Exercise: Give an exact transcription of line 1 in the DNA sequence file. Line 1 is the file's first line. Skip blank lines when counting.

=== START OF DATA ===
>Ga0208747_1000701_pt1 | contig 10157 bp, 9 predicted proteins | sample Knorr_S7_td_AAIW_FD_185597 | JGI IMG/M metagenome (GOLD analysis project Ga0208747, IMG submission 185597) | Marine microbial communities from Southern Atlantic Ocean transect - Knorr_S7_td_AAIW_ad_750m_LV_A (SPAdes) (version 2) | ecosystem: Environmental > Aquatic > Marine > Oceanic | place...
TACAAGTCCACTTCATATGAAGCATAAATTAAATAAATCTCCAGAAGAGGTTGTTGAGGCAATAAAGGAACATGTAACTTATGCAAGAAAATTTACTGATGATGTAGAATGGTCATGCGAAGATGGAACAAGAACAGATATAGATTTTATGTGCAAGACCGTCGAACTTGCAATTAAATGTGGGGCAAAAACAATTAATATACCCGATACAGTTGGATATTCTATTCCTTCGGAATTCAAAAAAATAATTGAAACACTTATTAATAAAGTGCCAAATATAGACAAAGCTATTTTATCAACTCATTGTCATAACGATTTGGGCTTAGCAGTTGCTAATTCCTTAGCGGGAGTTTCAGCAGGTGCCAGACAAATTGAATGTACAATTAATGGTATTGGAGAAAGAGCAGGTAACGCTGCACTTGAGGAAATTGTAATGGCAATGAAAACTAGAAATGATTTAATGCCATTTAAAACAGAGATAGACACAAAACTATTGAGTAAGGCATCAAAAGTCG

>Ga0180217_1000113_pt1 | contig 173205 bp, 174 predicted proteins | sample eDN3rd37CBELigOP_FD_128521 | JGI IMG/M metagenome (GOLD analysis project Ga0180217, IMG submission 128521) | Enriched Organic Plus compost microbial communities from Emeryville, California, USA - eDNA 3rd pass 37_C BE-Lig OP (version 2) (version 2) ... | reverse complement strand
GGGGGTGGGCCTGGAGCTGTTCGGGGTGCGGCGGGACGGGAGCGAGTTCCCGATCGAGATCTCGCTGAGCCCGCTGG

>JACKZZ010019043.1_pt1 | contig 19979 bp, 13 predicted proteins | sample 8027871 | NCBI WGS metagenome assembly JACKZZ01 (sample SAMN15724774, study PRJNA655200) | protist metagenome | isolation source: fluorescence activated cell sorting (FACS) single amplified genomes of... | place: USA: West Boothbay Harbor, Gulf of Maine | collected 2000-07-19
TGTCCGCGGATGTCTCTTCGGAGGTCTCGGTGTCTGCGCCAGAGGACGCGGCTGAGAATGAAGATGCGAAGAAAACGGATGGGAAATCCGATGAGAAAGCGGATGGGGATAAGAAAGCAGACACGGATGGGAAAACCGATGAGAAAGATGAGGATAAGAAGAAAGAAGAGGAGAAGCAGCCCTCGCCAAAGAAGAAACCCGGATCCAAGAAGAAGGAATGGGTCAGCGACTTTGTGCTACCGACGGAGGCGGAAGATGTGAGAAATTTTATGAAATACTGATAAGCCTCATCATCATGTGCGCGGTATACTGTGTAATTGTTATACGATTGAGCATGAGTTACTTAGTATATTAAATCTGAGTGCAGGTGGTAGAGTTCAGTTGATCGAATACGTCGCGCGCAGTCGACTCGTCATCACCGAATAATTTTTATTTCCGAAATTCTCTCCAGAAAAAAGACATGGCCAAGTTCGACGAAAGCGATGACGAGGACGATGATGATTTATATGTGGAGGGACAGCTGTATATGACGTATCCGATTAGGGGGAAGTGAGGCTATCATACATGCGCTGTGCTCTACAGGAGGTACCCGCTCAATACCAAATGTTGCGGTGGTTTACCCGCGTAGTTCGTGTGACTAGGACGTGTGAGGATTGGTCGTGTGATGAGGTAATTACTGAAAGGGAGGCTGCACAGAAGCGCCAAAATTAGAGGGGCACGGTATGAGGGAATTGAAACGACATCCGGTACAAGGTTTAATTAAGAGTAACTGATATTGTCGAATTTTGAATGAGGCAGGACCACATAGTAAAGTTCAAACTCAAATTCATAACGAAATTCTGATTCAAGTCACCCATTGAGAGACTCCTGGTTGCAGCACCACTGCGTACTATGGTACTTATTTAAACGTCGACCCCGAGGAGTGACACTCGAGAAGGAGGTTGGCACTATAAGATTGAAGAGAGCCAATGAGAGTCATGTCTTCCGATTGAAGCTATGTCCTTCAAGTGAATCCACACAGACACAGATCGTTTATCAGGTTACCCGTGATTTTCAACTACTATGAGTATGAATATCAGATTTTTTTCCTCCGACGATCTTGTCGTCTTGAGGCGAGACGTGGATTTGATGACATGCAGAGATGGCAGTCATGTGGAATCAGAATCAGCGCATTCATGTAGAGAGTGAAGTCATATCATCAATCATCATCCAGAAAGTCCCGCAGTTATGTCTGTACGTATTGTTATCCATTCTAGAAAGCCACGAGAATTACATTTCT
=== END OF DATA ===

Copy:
>Ga0208747_1000701_pt1 | contig 10157 bp, 9 predicted proteins | sample Knorr_S7_td_AAIW_FD_185597 | JGI IMG/M metagenome (GOLD analysis project Ga0208747, IMG submission 185597) | Marine microbial communities from Southern Atlantic Ocean transect - Knorr_S7_td_AAIW_ad_750m_LV_A (SPAdes) (version 2) | ecosystem: Environmental > Aquatic > Marine > Oceanic | place...